All this being said, Dr. Longmier has a history of pushing the bounds of technology.  He was part of a team that developed a 200 kilowatt rocket engine at the Ad Astra Rocket Company, in Houston [18].  As I understand it, this is an order of magnitude better than other rocket thrusters.  This company is widely known in the space community, because of its’ CEO, Dr. Franklin Chang Díaz.  Reaching such a high thrust means that many other plasma parameters and field strengths should rise in kind.  But here is the key question: would plasmas in rockets get so good that they could start to look like fusion plasmas? 

The Patent:

Patents are always vague.  At first glance, this concept looks like: an electron jet, inside some bigger fields.  At its’ core, is an electron beam.  This beam runs right through the center of the machine.  The idea is to get the electrons in this beam to bunch together. This, in turn, will attract the ions for fusion reactions. The patent does not mention how they plan to make this electron beam.  But, they will need some solution here.  If the electrons are not shoved forward with enough kick, they will be scattered by the other fields inside this machine.  Fortunately, there are several off the-shelf electron beams that they can buy [19].  Once shot forward, the electrons will encounter several other fields simultaneously. 

Normally, I would model these fields, as I have in the past for the polywell and Lockheeds’ CFR [20, 21]. A model is very straightforward.  You use excel, newtons’ equations of motions and the Lorentz force to map out how the electrons move around.  If you want to get fancy, you use MATLAB or COMSOL.  Regrettably, this patent gives us no hint as to the field strengths or dimensions inside this machine.  The picture that they do give, is reproduced below [7].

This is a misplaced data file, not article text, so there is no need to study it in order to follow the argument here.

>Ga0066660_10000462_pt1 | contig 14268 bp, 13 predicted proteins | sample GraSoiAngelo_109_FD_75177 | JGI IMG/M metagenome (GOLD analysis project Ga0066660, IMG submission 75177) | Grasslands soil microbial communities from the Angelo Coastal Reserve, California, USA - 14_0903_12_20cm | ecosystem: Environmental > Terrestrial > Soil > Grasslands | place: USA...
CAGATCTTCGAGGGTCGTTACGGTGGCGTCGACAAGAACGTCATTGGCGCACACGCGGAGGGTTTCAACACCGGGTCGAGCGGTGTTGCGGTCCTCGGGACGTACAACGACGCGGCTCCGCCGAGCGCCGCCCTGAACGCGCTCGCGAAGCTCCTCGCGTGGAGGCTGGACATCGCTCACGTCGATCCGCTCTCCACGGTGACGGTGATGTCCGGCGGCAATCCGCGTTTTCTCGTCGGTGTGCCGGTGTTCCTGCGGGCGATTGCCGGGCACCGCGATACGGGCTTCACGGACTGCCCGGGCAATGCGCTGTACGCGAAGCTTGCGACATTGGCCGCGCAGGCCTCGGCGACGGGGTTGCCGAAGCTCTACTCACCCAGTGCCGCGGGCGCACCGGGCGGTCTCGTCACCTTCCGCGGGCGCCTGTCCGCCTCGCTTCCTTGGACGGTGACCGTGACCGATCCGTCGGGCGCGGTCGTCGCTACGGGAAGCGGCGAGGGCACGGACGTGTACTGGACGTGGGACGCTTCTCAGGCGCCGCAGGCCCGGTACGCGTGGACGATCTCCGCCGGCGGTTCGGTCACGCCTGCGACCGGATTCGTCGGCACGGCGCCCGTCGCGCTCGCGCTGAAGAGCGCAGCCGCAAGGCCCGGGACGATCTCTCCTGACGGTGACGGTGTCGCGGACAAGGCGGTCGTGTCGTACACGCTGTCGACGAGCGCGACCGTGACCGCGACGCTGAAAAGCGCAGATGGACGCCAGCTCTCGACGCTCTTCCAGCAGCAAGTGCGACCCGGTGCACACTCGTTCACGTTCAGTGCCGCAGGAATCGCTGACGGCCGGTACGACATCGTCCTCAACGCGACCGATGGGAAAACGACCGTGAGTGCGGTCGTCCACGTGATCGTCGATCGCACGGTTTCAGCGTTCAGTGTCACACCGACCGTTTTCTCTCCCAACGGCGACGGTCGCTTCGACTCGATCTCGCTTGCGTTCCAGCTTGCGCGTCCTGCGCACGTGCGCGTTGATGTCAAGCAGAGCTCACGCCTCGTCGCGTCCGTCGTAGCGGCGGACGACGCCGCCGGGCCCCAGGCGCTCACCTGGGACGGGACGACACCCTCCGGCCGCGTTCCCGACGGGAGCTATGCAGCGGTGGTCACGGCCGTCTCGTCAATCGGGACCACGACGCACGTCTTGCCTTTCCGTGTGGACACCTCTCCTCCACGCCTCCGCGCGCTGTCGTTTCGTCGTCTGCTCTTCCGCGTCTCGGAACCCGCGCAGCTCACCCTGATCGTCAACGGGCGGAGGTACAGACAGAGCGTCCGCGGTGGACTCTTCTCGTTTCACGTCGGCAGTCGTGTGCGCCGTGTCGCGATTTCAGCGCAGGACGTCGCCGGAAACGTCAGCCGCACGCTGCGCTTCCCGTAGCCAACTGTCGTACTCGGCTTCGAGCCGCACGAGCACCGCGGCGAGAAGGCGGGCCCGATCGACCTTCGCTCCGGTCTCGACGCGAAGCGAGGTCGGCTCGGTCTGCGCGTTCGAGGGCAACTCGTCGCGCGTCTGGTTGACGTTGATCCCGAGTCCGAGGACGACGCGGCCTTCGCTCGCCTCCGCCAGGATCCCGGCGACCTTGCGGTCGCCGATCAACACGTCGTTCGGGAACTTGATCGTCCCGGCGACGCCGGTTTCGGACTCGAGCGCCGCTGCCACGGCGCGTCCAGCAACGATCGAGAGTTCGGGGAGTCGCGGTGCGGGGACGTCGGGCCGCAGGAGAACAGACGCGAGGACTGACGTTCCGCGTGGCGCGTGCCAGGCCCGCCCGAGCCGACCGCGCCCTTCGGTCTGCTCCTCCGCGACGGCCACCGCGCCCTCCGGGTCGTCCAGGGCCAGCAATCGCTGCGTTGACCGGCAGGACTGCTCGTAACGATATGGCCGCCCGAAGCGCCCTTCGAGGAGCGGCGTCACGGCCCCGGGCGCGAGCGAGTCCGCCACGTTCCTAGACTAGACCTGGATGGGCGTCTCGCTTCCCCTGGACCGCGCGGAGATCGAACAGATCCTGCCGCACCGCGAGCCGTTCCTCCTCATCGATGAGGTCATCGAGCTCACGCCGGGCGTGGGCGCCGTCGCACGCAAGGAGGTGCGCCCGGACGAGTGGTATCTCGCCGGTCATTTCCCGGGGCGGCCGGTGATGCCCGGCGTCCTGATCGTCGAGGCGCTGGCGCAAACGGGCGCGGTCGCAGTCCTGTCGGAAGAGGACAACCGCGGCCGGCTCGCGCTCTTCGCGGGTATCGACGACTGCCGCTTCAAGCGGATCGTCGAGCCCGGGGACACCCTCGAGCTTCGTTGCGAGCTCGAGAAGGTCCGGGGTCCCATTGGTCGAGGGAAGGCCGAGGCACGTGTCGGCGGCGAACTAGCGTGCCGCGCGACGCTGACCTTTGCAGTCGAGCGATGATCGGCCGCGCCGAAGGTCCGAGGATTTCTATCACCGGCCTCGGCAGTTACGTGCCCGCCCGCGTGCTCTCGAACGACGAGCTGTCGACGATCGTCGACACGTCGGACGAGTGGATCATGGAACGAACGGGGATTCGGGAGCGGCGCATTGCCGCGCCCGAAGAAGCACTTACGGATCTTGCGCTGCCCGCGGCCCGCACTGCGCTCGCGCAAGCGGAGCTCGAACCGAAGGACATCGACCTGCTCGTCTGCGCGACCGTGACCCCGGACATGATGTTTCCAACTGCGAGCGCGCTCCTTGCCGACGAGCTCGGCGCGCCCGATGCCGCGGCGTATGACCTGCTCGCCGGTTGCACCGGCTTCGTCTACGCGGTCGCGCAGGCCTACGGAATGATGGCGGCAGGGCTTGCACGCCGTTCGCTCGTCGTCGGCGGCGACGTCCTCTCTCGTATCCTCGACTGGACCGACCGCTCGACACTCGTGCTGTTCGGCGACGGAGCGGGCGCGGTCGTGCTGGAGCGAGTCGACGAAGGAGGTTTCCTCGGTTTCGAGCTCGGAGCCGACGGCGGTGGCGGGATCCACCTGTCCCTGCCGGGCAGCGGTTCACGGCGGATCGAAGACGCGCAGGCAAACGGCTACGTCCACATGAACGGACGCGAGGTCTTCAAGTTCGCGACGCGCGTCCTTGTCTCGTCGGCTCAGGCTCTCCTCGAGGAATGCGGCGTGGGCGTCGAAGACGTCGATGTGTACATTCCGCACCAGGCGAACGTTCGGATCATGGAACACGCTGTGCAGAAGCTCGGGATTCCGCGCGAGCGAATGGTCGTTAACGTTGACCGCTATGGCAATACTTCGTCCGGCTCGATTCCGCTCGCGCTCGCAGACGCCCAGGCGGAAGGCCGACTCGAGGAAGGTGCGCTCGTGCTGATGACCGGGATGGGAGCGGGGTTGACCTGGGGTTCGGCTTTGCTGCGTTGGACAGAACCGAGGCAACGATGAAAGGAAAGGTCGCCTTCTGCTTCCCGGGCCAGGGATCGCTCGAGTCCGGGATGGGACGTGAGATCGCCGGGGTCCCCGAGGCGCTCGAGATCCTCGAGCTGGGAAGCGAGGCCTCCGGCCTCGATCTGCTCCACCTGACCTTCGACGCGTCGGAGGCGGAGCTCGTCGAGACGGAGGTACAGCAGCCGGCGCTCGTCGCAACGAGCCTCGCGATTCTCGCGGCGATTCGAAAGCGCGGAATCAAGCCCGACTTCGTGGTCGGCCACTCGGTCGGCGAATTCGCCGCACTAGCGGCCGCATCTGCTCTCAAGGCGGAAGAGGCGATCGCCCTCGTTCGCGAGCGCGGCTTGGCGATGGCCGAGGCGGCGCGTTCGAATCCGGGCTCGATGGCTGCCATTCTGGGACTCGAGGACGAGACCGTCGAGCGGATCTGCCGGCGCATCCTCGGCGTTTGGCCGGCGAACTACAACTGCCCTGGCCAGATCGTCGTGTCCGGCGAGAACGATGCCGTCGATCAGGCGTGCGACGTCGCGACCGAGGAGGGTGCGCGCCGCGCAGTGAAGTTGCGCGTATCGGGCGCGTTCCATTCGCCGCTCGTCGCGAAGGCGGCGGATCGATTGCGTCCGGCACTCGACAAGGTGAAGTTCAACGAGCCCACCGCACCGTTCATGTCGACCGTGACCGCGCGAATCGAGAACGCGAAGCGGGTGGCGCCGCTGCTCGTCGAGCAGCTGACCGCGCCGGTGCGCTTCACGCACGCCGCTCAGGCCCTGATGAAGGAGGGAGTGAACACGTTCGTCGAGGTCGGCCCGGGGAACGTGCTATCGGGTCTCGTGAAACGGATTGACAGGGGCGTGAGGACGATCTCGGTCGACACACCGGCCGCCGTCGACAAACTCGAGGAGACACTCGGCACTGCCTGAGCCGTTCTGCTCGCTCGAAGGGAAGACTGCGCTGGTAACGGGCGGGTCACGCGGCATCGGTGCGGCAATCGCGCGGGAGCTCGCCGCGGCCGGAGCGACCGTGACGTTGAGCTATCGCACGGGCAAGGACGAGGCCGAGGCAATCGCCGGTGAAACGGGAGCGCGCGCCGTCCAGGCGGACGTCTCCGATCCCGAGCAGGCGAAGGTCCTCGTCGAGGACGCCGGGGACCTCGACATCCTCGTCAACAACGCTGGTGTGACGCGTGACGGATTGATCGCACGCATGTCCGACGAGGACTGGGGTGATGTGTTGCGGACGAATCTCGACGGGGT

This is a very busy picture.  The first thing you notice the large green field on the outside. This is supposed to be a balanced magnetic field.  Ideally, this opposes the electron beam [7].  The patent promises that this magnetic should slow the electron leakage to the ring in the center.  The next thing that you notice is that big red ring.  That is just one big, positive voltage ring. A positive lump metal, for which the design is not finalized.  The patent, in fact, covers several ring designs.  The patent claims that if you pulse a voltaage on this ring, you can increase the plasma density in the electron beam by 700 fold.  Where is this claim coming from?  It be must from one of Dr. Longmiers’ publications. 

The center of that ring, is where the magic happens.  This increase in beam density is support to pull ions in towards the center. If everything works as planned, the ions will slam together and fuse. This will generate neutrons, which will fly away and hit the walls.  The patent then talks about using FLiBe, in the walls, to absorb the neutrons.  FLibe is a popular molten salt which has been pushed the thorium community [22].  This would represent a fusion-fission hybrid approach.


Obviously, this patent and Apollos’ website will not reveal how far along this research is.  Since the patent was filed in 2015, it is safe to say that Longmier has been looking at this problem for some years.  That said, he has a full time job, so he does not have infinite time to develop the idea.  This concept is similar to many other fusion devices – it looks like a tuning problem.  You have several parameters that you can adjust.  These include, but are not limited to: the fuel injection rate, the shape of the electrode, the vacuum pressure (1E-5 to 1E-10 torr), both the field strengths and their positions.  You can also change the beam characteristics and how everything is placed in the machine.  As you adjust these parameters, you toggle between affects that you love and affects that you hate.  One bad effect might be electrons leaving the beam and going somewhere undesirable.  Another effect could arise from the transient nature of the voltage that is pulsed.  Plasma can escape when fields change. Finally, there is the issue of squashing the material together.  We know there are limits to how dense you can squash a plasma [25].  Ultimately, the goal would be to “tune” this design to increase the fusion rate and dial down everything else.  An experienced researcher will know how to do that.  Using models and dimensionless numbers, they will try to map out these modes of operation, for this machine.  But once that is all done, Apollo will need to figure out how to scale it up.  They will also need to find a way to make regulators (like the US Nuclear Regulatory Commission) happy.  In any case, it looks like Apollo Fusion has a long road ahead of it.